Changing of the Guard Heralds Amgen's Q1 Results
Having announced the acquisition of a Turkish generics company and the departure of its chief executive officer Kevin Sharer, US biotech Amgen is moving into a new phase of its corporate history, and has relatively strong revenue growth of 9% on which to build this new vision.
IHS Global Insight Perspective
US firm Amgen's first-quarter 2012 results mark a significant turning point for the company, which is increasingly moving away from its niche as a relatively specialised—but highly successful—biotech company towards a global biopharmaceutical player, with interests in generics and emerging markets as well as research and development-based biotech science.
The company has weathered the storm of its erythropoietin (EPO) franchise, and its profits increased in low single-digits on the back of strong revenues performance (up 9%) from its product portfolio, most notably driven by the Xgeva/Prolia (denosumab) franchise.
Amgen's immediate guidance remains unchanged, and its fortunes will be dictated by continued uptake on Xgeva/Prolia, particularly if the company can overturn some of the reimbursement setbacks in Europe. IHS Global Insight also expects key Phase III results for T-VEC in 2012.
US biotech firm Amgen has undergone a major week of transition as chief executive officer Kevin Sharer drew a close to his tenure at the company's first-quarter results presentation. The company simultaneously announced the acquisition of the Turkish generics firm Mustafa Nevzat (MN) Pharmaceuticals, which represents the first of its kind on two fronts for the normally M&A gun-shy Amgen: an acquisition in a strategically important emerging market, and the acquisition of a pure play generics firm (see Turkey: 25 April 2012: Amgen Spreads Its Wings Through Turkey Generics Acquisition). It represents an important transition for the company, from a strategically focused biotech company, with a structure that was built on the foundation of a dialysis one-stop shop, into a more globalised, typical biopharmaceutical company with more diversified pharmaceutical interests.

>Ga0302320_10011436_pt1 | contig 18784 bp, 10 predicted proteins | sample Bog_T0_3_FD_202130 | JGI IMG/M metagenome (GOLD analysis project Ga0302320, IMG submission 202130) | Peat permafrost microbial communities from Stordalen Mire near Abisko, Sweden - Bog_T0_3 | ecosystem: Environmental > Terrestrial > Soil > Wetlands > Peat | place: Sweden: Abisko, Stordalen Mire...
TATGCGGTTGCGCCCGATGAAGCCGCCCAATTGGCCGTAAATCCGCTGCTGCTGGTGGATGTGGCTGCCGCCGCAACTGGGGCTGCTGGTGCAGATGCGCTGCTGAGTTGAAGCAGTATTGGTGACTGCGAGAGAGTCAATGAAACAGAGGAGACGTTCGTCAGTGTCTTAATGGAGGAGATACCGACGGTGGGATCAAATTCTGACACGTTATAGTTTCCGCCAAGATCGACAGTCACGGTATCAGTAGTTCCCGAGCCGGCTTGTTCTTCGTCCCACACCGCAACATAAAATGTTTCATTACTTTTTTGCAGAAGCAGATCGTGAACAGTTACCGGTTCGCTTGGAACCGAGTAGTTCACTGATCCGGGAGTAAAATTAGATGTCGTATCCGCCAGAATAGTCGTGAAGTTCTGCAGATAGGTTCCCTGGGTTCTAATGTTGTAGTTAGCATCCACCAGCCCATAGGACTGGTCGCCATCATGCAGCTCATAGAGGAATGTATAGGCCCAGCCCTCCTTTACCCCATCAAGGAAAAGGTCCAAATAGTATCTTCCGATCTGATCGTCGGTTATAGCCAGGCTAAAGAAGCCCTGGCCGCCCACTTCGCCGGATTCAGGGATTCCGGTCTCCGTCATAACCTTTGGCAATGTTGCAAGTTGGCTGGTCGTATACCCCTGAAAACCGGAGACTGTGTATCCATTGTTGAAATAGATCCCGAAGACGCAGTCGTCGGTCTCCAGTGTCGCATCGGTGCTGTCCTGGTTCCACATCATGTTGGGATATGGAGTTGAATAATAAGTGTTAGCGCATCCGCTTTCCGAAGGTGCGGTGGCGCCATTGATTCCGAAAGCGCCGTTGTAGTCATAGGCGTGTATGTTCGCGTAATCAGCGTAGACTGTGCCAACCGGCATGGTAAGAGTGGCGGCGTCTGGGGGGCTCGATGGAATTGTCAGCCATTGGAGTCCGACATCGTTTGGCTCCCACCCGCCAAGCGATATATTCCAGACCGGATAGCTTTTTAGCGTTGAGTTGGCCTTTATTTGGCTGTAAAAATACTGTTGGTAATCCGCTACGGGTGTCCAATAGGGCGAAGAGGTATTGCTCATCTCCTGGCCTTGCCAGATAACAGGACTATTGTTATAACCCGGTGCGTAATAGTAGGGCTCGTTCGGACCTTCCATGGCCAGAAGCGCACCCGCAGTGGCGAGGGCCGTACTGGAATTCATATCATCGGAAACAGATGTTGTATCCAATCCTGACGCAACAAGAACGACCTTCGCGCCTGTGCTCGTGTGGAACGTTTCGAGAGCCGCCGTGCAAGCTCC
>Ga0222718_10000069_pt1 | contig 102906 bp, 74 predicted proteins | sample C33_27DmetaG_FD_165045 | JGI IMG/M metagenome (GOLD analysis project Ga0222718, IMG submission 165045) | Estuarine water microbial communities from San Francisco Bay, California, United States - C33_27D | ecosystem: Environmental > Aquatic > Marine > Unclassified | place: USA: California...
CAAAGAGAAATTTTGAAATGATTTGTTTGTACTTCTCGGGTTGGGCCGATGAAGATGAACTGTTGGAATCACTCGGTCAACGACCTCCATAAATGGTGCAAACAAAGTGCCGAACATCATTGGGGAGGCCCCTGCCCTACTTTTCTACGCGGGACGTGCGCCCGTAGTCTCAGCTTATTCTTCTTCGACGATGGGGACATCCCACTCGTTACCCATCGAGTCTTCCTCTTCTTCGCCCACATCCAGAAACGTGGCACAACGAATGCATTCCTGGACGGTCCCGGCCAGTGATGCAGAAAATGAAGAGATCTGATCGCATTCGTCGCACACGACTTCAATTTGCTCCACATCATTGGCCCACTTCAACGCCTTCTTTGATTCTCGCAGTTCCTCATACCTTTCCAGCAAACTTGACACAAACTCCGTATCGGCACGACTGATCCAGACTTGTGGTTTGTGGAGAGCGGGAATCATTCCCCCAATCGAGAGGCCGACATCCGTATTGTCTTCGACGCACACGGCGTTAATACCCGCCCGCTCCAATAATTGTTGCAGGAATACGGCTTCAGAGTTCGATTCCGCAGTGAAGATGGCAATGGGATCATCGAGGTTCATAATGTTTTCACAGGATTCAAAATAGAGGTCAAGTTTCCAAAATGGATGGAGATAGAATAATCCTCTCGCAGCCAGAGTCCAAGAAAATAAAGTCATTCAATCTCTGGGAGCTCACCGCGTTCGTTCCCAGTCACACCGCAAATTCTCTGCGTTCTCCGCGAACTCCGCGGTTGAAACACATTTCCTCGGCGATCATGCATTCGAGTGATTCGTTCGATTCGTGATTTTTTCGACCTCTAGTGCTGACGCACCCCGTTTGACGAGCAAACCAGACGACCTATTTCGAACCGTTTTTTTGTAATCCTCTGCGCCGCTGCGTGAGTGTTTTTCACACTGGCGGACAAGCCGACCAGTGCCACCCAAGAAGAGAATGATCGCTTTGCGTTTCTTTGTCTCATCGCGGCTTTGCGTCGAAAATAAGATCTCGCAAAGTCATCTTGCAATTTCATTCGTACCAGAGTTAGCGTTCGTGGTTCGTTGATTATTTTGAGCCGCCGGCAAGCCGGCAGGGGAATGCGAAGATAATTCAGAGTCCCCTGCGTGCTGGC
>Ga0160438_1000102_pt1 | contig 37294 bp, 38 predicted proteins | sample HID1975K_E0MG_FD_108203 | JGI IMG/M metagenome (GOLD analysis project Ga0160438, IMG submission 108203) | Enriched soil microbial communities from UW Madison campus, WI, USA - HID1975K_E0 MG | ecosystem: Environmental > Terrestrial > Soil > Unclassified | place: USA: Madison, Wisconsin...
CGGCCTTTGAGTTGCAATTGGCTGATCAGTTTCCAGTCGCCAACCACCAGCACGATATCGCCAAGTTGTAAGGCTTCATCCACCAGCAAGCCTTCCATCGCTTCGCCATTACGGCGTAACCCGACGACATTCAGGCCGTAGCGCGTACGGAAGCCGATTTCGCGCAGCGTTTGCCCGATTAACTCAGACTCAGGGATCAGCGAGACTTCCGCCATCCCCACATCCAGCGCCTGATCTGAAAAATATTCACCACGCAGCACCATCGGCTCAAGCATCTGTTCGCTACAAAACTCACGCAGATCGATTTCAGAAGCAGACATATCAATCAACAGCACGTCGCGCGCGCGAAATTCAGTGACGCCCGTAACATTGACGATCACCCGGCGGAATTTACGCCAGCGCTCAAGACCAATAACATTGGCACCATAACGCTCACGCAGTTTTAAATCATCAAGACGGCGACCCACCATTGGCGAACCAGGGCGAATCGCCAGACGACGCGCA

At the company's first-quarter results presentation, it presented revenues growth of 9% year-on-year (y/y) to USD4.0 billion. Adjusted net income increased 2% to USD1.2 billion; generally accepted accounting principles (GAAP) net income increased by 5% to USD1.2 billion. GAAP operating income increased to USD1.5 billion compared to USD1.3 billion in 2011.
Amgen Q1 Results (USD, Mil.)
Cost of sales
Selling, general and administrative
On the product front, the Xgeva/Prolia franchise is driving growth, notwithstanding yesterday's (26 April) announcement that the FDA is asking for another trial in the prevention of bone metastasis setting. Xgeva has been launched in key markets such as Germany and Australia, which have driven growth, although the potential launch of generic Zometa (zoledronic acid) remains a key headwind. The commercial profile of drugs such as Epogen and Aranesp, which essentially created the Amgen that we know, are declining amid product maturity, increased competition, regulatory setbacks and bundling pressures. Today also sees the launch of a significant new competitor here in the shape of Affymax (US)/Takeda (Japan)'s Omontys (peginesatide). Enbrel, meanwhile, continues to be a strong growth driver in the rheumatoid arthritis market.
Amgen Product Sales (USD, Mil.)
Outlook and Implications
Amgen's immediate guidance remains unchanged, with total revenues in the range of USD16.1–16.5 billion and capital expenditures of USD700 million. Its fortunes will be dictated by continued uptake on Xgeva/Prolia, particularly if the company can overturn some of the reimbursement setbacks in Europe. IHS Global Insight also expects key Phase III results for T-VEC (talimogene laherparepvec) in 2012, and clinical results for anti-PCSK9 antibody AMG-145 in hypercholesterolaemia could also provide significant potential upside. Meanwhile, on top of its acquisition in Turkey, the firm is also looking for inorganic expansion in Brazil, Russia, China, South Korea, Mexico and Japan—the latter of which remains a glaring gap in Amgen's global infrastructure.
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